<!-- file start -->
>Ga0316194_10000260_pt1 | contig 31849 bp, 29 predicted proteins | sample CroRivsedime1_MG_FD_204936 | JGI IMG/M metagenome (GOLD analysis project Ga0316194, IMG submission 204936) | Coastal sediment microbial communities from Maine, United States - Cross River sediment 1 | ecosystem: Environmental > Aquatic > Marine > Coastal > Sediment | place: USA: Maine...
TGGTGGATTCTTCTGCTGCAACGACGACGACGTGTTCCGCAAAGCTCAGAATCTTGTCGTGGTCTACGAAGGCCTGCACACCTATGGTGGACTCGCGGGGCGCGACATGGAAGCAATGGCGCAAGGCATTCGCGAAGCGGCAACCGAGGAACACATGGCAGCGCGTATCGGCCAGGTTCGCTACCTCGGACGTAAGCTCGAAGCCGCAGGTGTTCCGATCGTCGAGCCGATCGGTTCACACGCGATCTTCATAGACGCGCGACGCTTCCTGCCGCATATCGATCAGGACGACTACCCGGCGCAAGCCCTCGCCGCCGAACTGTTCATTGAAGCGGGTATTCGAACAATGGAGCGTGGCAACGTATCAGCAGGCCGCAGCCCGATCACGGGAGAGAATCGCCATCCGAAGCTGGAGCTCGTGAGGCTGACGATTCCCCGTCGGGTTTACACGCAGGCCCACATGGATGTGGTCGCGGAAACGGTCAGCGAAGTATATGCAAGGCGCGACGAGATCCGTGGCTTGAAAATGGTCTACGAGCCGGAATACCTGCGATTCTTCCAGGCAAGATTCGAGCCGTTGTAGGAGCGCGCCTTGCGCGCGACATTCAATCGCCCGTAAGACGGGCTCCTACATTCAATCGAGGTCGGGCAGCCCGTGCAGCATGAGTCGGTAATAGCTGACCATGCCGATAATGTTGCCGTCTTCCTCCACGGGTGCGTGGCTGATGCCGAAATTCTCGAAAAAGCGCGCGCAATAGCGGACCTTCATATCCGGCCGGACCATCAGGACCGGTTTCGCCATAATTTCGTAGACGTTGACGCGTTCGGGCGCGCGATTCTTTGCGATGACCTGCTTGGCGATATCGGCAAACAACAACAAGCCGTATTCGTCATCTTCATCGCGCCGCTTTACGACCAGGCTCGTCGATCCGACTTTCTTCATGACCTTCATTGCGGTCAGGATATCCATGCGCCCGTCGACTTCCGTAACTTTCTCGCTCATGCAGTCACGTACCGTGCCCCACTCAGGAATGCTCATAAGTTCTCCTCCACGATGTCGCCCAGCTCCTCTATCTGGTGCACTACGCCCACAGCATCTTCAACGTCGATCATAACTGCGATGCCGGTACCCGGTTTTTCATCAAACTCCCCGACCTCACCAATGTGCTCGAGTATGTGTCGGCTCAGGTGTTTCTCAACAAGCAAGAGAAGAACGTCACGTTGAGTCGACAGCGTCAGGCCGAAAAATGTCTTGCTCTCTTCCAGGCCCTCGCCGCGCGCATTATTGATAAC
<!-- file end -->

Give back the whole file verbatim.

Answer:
>Ga0316194_10000260_pt1 | contig 31849 bp, 29 predicted proteins | sample CroRivsedime1_MG_FD_204936 | JGI IMG/M metagenome (GOLD analysis project Ga0316194, IMG submission 204936) | Coastal sediment microbial communities from Maine, United States - Cross River sediment 1 | ecosystem: Environmental > Aquatic > Marine > Coastal > Sediment | place: USA: Maine...
TGGTGGATTCTTCTGCTGCAACGACGACGACGTGTTCCGCAAAGCTCAGAATCTTGTCGTGGTCTACGAAGGCCTGCACACCTATGGTGGACTCGCGGGGCGCGACATGGAAGCAATGGCGCAAGGCATTCGCGAAGCGGCAACCGAGGAACACATGGCAGCGCGTATCGGCCAGGTTCGCTACCTCGGACGTAAGCTCGAAGCCGCAGGTGTTCCGATCGTCGAGCCGATCGGTTCACACGCGATCTTCATAGACGCGCGACGCTTCCTGCCGCATATCGATCAGGACGACTACCCGGCGCAAGCCCTCGCCGCCGAACTGTTCATTGAAGCGGGTATTCGAACAATGGAGCGTGGCAACGTATCAGCAGGCCGCAGCCCGATCACGGGAGAGAATCGCCATCCGAAGCTGGAGCTCGTGAGGCTGACGATTCCCCGTCGGGTTTACACGCAGGCCCACATGGATGTGGTCGCGGAAACGGTCAGCGAAGTATATGCAAGGCGCGACGAGATCCGTGGCTTGAAAATGGTCTACGAGCCGGAATACCTGCGATTCTTCCAGGCAAGATTCGAGCCGTTGTAGGAGCGCGCCTTGCGCGCGACATTCAATCGCCCGTAAGACGGGCTCCTACATTCAATCGAGGTCGGGCAGCCCGTGCAGCATGAGTCGGTAATAGCTGACCATGCCGATAATGTTGCCGTCTTCCTCCACGGGTGCGTGGCTGATGCCGAAATTCTCGAAAAAGCGCGCGCAATAGCGGACCTTCATATCCGGCCGGACCATCAGGACCGGTTTCGCCATAATTTCGTAGACGTTGACGCGTTCGGGCGCGCGATTCTTTGCGATGACCTGCTTGGCGATATCGGCAAACAACAACAAGCCGTATTCGTCATCTTCATCGCGCCGCTTTACGACCAGGCTCGTCGATCCGACTTTCTTCATGACCTTCATTGCGGTCAGGATATCCATGCGCCCGTCGACTTCCGTAACTTTCTCGCTCATGCAGTCACGTACCGTGCCCCACTCAGGAATGCTCATAAGTTCTCCTCCACGATGTCGCCCAGCTCCTCTATCTGGTGCACTACGCCCACAGCATCTTCAACGTCGATCATAACTGCGATGCCGGTACCCGGTTTTTCATCAAACTCCCCGACCTCACCAATGTGCTCGAGTATGTGTCGGCTCAGGTGTTTCTCAACAAGCAAGAGAAGAACGTCACGTTGAGTCGACAGCGTCAGGCCGAAAAATGTCTTGCTCTCTTCCAGGCCCTCGCCGCGCGCATTATTGATAAC